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Posts Tagged ‘Blogging’

Social Media Roundup: Reaching New Audiences, Creating Social Content and More

Every Friday I post links to a few of the blog posts that I read during the week that I found interesting and insightful.

Included in this week’s round-up is discussion about researching how to reach new audiences; why Per Active Member is an important metric;  and best practice for socially-created content.



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3 Reasons Your Editor Should Let You Write For Other Blogs

Allowing a reporter to write for another publication or media outlet generally ranks pretty high on an editor’s list of Things Reporters Aren’t Allowed To Do.

While their reasoning is well-intended, I think it’s time to take another look at what those reasons are, and whether opportunities exist to capitalize on the new media landscape to benefit the news organization.

Here are three reasons why allowing reporters to write for other blogs may end up being beneficial:

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How To Avoid Getting Fired For Your Blog

When I started blogging about journalism, I did so at the urging of a hiring editor (who didn’t, ultimately, hire me but did inspire me). I had all these great digital skills, she told me, but she asked why had I presented her with carbon-based clips (i.e. paper) instead of a URL. I left the job fair and put the years of web design experience I’d been amassing to good work, and by the end of the weekend had built myself a website with clips, a resume, a bio and a blog about, what else, journalism and my place in the evolving industry.

That was a few months before my college graduation. And after putting so much work into the blog, I proudly stamped the URL on my resume and included it in my cover letters to prospective employers. To be honest, the blog’s inclusion wasn’t so much a way to show off my work as to cover my ass. When I interviewed for jobs, I discussed it. When I was hired, I searched the employee handbook and intranet for information about personal blogs. Soon after I arrived, I sat down with the executive editor and we discussed it. See, what kept me up late at night wasn’t the prospect of graduating without a job, but rather I did not want one of those editors to plug my name in Google and come across my blog, assuming I had hid or was hiding it.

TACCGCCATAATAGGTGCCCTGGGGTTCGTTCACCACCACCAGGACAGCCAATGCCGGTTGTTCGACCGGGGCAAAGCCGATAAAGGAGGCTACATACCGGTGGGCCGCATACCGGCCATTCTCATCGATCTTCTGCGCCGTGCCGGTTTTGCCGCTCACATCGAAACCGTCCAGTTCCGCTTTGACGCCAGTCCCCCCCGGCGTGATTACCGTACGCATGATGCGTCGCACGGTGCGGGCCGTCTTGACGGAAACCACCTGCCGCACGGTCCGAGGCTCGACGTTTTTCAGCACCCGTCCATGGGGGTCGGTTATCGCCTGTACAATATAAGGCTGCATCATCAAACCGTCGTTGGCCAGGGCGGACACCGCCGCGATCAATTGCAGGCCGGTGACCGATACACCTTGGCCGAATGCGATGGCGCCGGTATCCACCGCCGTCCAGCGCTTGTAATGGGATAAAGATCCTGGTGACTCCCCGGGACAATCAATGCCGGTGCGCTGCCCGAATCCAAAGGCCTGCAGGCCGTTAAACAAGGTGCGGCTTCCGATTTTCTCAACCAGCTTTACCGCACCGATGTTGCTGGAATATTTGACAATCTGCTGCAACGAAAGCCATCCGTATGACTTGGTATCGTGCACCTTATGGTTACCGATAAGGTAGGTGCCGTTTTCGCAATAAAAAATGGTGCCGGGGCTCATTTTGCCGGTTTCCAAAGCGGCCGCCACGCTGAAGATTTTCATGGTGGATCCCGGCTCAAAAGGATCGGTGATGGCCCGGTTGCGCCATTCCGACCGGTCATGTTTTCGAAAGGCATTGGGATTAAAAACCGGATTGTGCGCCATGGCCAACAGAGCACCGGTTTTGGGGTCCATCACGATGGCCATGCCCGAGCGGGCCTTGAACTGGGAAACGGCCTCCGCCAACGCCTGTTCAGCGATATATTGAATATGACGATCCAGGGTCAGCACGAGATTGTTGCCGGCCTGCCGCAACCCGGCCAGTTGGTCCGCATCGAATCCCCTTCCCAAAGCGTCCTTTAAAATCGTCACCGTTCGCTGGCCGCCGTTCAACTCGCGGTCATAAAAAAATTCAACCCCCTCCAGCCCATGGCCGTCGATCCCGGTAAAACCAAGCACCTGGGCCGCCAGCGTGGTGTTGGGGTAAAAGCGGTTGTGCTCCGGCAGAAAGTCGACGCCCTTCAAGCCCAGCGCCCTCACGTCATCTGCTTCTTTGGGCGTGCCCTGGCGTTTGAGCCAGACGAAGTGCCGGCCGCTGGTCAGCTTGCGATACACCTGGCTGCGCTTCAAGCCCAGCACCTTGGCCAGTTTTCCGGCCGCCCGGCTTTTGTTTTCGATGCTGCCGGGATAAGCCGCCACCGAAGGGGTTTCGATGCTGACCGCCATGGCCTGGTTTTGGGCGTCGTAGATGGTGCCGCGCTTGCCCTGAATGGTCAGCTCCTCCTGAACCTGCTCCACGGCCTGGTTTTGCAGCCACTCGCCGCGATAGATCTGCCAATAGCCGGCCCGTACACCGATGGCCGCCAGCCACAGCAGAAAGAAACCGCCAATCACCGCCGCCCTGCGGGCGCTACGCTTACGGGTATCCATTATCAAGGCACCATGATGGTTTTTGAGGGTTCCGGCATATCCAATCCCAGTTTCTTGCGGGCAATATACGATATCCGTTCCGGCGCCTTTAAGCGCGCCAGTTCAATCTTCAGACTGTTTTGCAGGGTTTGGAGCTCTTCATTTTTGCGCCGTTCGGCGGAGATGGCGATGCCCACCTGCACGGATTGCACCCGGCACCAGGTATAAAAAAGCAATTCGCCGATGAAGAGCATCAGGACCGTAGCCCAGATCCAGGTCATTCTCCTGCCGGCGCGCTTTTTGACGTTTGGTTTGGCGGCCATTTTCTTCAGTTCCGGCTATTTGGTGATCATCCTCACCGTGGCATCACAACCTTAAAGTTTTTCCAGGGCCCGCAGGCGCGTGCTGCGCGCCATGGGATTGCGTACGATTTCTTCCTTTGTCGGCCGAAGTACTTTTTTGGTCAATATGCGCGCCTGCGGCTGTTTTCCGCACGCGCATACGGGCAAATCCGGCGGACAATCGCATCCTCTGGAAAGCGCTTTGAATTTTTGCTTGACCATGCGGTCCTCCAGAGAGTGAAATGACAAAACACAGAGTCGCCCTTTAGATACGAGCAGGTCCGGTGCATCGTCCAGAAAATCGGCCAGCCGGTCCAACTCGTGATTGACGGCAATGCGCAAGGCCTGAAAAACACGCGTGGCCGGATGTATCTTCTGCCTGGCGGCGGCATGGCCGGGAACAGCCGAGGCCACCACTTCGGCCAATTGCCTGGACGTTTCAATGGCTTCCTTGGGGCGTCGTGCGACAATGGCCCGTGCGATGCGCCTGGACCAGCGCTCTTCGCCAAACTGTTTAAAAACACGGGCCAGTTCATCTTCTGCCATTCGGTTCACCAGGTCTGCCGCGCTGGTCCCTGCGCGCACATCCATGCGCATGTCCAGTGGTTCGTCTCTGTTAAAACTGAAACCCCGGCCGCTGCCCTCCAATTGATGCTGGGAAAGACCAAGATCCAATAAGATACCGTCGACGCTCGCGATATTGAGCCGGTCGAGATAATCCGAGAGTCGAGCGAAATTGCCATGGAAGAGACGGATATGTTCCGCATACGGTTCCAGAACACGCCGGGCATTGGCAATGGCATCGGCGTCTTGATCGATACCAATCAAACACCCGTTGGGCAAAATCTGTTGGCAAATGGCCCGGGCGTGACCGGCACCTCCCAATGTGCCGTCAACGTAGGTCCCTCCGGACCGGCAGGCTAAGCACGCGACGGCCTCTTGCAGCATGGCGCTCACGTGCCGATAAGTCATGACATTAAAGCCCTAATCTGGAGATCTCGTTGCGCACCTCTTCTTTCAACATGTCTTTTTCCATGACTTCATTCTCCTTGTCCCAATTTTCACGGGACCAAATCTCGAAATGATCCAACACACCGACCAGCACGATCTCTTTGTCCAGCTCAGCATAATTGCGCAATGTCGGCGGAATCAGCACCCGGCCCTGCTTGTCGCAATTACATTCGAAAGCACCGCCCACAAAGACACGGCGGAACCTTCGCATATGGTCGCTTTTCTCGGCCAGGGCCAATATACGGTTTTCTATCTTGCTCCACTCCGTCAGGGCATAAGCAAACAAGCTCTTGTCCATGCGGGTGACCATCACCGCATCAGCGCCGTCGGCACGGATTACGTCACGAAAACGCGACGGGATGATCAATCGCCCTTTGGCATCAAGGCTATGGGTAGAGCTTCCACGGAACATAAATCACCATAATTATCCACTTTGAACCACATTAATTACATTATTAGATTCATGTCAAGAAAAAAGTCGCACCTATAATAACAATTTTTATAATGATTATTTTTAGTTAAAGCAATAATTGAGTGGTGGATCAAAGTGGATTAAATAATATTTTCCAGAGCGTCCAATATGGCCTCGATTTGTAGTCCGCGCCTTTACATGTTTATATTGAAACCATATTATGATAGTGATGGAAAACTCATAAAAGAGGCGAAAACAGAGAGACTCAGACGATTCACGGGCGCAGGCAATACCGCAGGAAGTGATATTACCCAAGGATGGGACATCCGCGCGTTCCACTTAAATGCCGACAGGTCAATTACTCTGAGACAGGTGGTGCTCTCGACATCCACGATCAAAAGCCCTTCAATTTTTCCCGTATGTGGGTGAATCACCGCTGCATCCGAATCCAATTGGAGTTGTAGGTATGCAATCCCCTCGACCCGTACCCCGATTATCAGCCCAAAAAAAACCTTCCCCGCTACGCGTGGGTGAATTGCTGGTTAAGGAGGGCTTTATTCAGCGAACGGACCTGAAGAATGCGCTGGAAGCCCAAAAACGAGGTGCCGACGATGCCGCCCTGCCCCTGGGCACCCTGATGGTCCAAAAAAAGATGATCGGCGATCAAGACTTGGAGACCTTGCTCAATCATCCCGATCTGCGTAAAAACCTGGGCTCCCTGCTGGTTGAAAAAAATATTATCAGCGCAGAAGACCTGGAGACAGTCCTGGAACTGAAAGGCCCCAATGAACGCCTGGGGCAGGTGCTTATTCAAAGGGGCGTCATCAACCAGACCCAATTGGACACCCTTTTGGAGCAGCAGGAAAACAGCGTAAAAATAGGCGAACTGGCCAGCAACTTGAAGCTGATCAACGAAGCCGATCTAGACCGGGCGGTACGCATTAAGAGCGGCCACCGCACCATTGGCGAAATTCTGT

I had flashbacks to that period and those decisions when I heard the story of Khristopher Brooks, who was fired this week from the job he hadn’t yet started because of the way he announced his new job on his tumblr blog. Brooks did a silly thing, but in my opinion, the folks he thought would soon be his new bosses did an even sillier one. (In my honest opinion, I think they come off looking out-of-touch and overly cautious for a news organization currently force-feeding its employees the “digital first!” company line, and he comes off probably having dodged a bullet.)

Here’s what got Brooks fired, and then, here’s my been-there-done-that advice on how to not get fired for your personal journalism blog.
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Why Liveblogging Should Be Taught in J-School

Today the latest incarnation of the iPad will be unveiled to the public in a big event in California.

There are many people who are interested in learning about what this new iPad will feature. Will there be 4G? Will it have a retina display? Those questions and more will be answered today.

But since there won’t be a live video feed of the event, how will people find out?

The news will be delivered by people who are liveblogging the event.

Saying that you’re going to live blog an event, and actually live blogging an event are two different things.

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There’s No One-Size-Fits-All Social Media Policy In Journalism

Last week news broke about the new Twitter / social media policy that is being used by Sky News in the United Kingdom.

Usually when you hear the words “news” and “social media policy”, the instinct is to cringe and see how bad the damage is. This is no different.

In some ways the Sky News social media policy is a great poster child for how not to write social media guidelines for journalists.

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